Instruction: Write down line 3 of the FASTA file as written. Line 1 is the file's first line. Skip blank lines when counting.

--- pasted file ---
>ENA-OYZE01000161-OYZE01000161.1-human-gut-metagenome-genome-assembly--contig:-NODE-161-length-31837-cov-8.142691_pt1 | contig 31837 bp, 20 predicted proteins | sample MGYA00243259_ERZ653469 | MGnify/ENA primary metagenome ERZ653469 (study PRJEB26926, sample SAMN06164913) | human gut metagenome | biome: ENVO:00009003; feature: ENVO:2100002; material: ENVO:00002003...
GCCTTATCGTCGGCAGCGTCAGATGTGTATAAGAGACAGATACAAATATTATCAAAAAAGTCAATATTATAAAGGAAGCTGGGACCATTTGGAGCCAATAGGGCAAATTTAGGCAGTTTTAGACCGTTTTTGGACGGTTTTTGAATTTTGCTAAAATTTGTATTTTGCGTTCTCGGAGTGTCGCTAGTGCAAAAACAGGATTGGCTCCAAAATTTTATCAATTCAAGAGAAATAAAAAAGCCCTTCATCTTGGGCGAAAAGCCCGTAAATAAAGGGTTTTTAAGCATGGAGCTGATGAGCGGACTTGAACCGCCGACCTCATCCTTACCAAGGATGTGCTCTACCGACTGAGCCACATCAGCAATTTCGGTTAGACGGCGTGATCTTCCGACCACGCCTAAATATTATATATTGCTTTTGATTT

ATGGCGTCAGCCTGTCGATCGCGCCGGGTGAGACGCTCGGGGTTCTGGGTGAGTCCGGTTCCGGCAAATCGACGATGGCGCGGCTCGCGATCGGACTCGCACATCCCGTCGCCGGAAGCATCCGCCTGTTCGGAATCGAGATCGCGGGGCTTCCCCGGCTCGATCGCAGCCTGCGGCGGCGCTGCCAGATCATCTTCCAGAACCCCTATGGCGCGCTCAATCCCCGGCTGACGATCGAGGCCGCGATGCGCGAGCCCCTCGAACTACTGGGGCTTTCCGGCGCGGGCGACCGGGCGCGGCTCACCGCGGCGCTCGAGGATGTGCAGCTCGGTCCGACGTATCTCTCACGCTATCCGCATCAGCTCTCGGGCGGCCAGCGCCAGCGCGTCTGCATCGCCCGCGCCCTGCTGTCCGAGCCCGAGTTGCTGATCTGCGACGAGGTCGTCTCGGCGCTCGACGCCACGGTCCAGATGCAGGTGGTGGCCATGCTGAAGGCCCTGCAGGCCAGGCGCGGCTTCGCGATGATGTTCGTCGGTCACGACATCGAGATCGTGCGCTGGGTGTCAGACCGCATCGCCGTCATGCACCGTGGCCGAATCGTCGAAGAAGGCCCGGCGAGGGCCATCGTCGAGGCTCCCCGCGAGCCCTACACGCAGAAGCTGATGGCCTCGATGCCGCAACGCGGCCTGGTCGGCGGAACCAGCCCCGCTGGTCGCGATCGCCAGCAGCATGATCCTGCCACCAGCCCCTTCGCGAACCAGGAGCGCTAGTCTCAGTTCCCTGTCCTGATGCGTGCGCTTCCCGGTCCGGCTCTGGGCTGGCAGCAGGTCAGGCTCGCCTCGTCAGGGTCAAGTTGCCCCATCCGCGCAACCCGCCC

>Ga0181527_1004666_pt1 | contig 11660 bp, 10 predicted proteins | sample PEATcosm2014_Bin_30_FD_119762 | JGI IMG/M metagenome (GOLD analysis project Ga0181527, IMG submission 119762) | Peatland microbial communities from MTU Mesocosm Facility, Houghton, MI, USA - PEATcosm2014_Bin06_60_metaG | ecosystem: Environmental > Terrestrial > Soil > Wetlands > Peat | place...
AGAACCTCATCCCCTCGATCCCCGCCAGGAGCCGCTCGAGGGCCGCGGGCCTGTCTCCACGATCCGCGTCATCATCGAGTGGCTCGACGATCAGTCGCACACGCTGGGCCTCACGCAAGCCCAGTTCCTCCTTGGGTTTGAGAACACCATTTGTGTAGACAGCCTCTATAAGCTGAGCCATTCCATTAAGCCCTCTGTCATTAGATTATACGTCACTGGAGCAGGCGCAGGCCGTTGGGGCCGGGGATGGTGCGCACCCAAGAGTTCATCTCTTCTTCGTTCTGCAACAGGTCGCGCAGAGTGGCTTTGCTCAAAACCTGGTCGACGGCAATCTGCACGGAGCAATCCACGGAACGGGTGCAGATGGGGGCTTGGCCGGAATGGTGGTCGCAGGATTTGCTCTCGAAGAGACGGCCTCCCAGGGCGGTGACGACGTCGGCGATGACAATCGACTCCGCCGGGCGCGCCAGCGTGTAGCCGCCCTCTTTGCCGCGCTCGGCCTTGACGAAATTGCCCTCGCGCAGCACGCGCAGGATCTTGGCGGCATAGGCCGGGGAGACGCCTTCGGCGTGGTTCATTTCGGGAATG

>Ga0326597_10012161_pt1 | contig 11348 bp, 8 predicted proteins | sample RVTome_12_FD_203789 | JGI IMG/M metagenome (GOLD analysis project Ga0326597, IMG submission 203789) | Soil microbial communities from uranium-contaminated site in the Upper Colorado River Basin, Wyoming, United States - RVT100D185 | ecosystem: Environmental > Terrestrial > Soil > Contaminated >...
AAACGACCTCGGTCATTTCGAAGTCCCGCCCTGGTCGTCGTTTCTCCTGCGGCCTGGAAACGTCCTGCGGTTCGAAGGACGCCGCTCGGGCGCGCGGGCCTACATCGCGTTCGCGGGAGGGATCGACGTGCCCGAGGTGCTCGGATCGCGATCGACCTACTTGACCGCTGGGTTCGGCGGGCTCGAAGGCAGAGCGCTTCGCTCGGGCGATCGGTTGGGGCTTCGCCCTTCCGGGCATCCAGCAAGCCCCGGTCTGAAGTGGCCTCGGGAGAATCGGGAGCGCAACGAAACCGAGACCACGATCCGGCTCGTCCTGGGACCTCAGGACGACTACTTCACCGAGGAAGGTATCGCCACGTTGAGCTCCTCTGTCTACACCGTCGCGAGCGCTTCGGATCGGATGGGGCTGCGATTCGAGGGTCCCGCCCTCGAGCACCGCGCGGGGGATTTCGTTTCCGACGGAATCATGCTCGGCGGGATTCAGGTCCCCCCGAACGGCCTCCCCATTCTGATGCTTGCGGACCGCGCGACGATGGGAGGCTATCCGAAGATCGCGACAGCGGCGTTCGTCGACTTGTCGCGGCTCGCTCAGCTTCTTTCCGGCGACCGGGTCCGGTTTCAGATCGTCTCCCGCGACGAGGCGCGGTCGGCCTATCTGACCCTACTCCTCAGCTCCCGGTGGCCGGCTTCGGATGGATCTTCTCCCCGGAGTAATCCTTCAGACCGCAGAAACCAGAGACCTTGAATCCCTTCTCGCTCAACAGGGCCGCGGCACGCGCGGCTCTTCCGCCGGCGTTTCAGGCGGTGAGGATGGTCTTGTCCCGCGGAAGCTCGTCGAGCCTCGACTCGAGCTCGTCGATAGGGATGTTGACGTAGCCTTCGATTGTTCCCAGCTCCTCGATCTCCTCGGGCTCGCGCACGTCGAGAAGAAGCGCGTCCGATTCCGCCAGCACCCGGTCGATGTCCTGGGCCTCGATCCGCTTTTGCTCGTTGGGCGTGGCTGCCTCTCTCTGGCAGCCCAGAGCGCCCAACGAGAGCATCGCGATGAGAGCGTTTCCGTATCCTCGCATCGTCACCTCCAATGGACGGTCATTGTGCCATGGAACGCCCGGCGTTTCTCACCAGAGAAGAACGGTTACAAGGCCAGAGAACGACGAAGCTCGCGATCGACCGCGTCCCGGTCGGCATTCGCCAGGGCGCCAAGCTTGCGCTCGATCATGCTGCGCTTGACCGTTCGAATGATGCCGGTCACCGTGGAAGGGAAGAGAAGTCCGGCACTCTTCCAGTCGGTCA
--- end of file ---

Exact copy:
ATGGCGTCAGCCTGTCGATCGCGCCGGGTGAGACGCTCGGGGTTCTGGGTGAGTCCGGTTCCGGCAAATCGACGATGGCGCGGCTCGCGATCGGACTCGCACATCCCGTCGCCGGAAGCATCCGCCTGTTCGGAATCGAGATCGCGGGGCTTCCCCGGCTCGATCGCAGCCTGCGGCGGCGCTGCCAGATCATCTTCCAGAACCCCTATGGCGCGCTCAATCCCCGGCTGACGATCGAGGCCGCGATGCGCGAGCCCCTCGAACTACTGGGGCTTTCCGGCGCGGGCGACCGGGCGCGGCTCACCGCGGCGCTCGAGGATGTGCAGCTCGGTCCGACGTATCTCTCACGCTATCCGCATCAGCTCTCGGGCGGCCAGCGCCAGCGCGTCTGCATCGCCCGCGCCCTGCTGTCCGAGCCCGAGTTGCTGATCTGCGACGAGGTCGTCTCGGCGCTCGACGCCACGGTCCAGATGCAGGTGGTGGCCATGCTGAAGGCCCTGCAGGCCAGGCGCGGCTTCGCGATGATGTTCGTCGGTCACGACATCGAGATCGTGCGCTGGGTGTCAGACCGCATCGCCGTCATGCACCGTGGCCGAATCGTCGAAGAAGGCCCGGCGAGGGCCATCGTCGAGGCTCCCCGCGAGCCCTACACGCAGAAGCTGATGGCCTCGATGCCGCAACGCGGCCTGGTCGGCGGAACCAGCCCCGCTGGTCGCGATCGCCAGCAGCATGATCCTGCCACCAGCCCCTTCGCGAACCAGGAGCGCTAGTCTCAGTTCCCTGTCCTGATGCGTGCGCTTCCCGGTCCGGCTCTGGGCTGGCAGCAGGTCAGGCTCGCCTCGTCAGGGTCAAGTTGCCCCATCCGCGCAACCCGCCC